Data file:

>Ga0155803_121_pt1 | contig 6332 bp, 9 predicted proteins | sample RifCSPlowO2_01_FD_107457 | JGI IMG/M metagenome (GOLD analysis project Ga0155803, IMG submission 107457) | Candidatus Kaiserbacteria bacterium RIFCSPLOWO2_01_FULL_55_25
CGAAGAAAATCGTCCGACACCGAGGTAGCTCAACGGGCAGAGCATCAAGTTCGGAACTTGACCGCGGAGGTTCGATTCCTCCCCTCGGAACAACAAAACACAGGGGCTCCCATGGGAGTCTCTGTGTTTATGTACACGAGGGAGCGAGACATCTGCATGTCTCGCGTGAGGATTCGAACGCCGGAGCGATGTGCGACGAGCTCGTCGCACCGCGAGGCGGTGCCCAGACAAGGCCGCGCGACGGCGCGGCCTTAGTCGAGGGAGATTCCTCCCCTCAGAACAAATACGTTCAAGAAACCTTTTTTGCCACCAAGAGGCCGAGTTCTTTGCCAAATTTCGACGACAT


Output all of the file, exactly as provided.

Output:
>Ga0155803_121_pt1 | contig 6332 bp, 9 predicted proteins | sample RifCSPlowO2_01_FD_107457 | JGI IMG/M metagenome (GOLD analysis project Ga0155803, IMG submission 107457) | Candidatus Kaiserbacteria bacterium RIFCSPLOWO2_01_FULL_55_25
CGAAGAAAATCGTCCGACACCGAGGTAGCTCAACGGGCAGAGCATCAAGTTCGGAACTTGACCGCGGAGGTTCGATTCCTCCCCTCGGAACAACAAAACACAGGGGCTCCCATGGGAGTCTCTGTGTTTATGTACACGAGGGAGCGAGACATCTGCATGTCTCGCGTGAGGATTCGAACGCCGGAGCGATGTGCGACGAGCTCGTCGCACCGCGAGGCGGTGCCCAGACAAGGCCGCGCGACGGCGCGGCCTTAGTCGAGGGAGATTCCTCCCCTCAGAACAAATACGTTCAAGAAACCTTTTTTGCCACCAAGAGGCCGAGTTCTTTGCCAAATTTCGACGACAT